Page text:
Powerful Co-Design Process: What excited me the most was the fact that the U.Lab course gave me everything that I would need to create an engaging and empowering co-design process. The question that we placed into the centre of our Hub was “How do we create a healthy and vibrant Western Australia?” We wanted to gather around something that many people would feel connected to. I think it would also be interesting to utilise the U.Lab journey to co-design around a more specific, tangible or urgent question or theme – whether it be in an organisation, around a place or around a core issue in your community. There have been many design processes developed in recent decades. The U process is powerful for many reasons but especially because it focuses on two areas that many design processes forget. First, it looks at who is doing the designing; it provides ways to consider one’s inner condition and how to develop one’s Self in order to design in the most meaningful way. Secondly, it facilitates moments of Presence – of true creativity – where we listen in to what wants to emerge, which enables us to co-design and co-create the highest possible future.
Global Thought Leaders as Guest Faculty:
As the course unfolded there was an astounding array of faculty who shared their knowledge in the guest lectures. A lot of these guest faculty would be on my keynote speaker wish list. From Peter Senge (systems scientist and named as one of the world’s top management gurus by The Financial Times ), to Eileen Fisher (founder of one of the world’s leading ethical fashion labels), to Isabel Guerrero (formerly Vice President for the World Bank and currently at MIT & Harvard), to Ed Schein (former professor at the MIT Sloan School of Management, and key shaper of the field of organizational development), to Dayna Cunningham (Executive Director of the MIT Community Innovators Lab [CoLab] to Arthur Zajonc (President of the Mind & Life Institute, physicist and host of many dialogues with the Dalai Lama). And the list goes on and on. It is invaluable to have some of the insights and wisdom imparted from these individuals on what is needed in the world today.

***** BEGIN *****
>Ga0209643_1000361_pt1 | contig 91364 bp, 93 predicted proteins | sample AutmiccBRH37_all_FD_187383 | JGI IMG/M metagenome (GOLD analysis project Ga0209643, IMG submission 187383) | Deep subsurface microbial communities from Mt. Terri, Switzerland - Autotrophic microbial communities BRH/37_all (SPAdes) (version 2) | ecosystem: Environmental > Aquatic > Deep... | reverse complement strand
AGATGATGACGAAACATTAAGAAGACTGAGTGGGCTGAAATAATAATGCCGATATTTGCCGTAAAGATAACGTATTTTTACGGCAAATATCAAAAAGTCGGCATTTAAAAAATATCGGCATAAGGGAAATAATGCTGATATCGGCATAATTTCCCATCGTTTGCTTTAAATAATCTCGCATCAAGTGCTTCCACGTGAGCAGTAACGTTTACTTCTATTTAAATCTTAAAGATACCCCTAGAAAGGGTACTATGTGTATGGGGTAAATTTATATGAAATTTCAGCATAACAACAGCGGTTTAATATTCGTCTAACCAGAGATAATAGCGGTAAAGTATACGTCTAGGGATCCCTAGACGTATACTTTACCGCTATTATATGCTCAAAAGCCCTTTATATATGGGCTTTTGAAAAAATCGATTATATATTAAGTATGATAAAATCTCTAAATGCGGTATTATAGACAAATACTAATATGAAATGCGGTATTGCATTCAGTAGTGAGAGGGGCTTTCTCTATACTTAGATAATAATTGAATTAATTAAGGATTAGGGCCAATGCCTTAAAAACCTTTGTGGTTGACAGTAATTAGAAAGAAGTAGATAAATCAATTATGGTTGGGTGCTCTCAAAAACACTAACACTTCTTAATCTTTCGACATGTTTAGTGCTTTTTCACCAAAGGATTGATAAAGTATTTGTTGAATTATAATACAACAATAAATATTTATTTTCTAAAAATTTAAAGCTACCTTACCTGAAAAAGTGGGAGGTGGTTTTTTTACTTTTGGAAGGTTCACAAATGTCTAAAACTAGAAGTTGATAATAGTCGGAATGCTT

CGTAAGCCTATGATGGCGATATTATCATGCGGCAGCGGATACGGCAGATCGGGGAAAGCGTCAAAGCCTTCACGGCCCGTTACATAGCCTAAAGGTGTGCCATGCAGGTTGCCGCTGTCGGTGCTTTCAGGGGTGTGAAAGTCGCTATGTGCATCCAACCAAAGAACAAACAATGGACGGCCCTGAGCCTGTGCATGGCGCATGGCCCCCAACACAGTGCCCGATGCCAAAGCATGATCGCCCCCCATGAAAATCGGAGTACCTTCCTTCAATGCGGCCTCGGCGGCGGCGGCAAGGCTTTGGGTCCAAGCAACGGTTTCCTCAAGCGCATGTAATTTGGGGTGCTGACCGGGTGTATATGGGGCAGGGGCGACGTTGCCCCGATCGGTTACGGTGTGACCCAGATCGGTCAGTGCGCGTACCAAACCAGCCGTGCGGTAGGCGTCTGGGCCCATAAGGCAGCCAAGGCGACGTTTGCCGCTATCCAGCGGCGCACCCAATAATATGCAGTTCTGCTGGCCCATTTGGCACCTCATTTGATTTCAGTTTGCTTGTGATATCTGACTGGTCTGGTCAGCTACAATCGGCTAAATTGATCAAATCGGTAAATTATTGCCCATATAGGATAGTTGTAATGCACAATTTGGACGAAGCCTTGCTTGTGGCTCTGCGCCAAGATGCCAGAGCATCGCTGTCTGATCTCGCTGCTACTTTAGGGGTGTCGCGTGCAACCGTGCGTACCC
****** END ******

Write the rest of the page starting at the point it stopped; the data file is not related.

Course hours: The course suggests that you spend three to seven hours a week on the content. The amount of hours it takes depends on how you choose to participate in the course.
Engage with online content and activities
Engage with online content and activities + Coaching Circles
Engage with online content and activities + Hub +/-Coaching Circles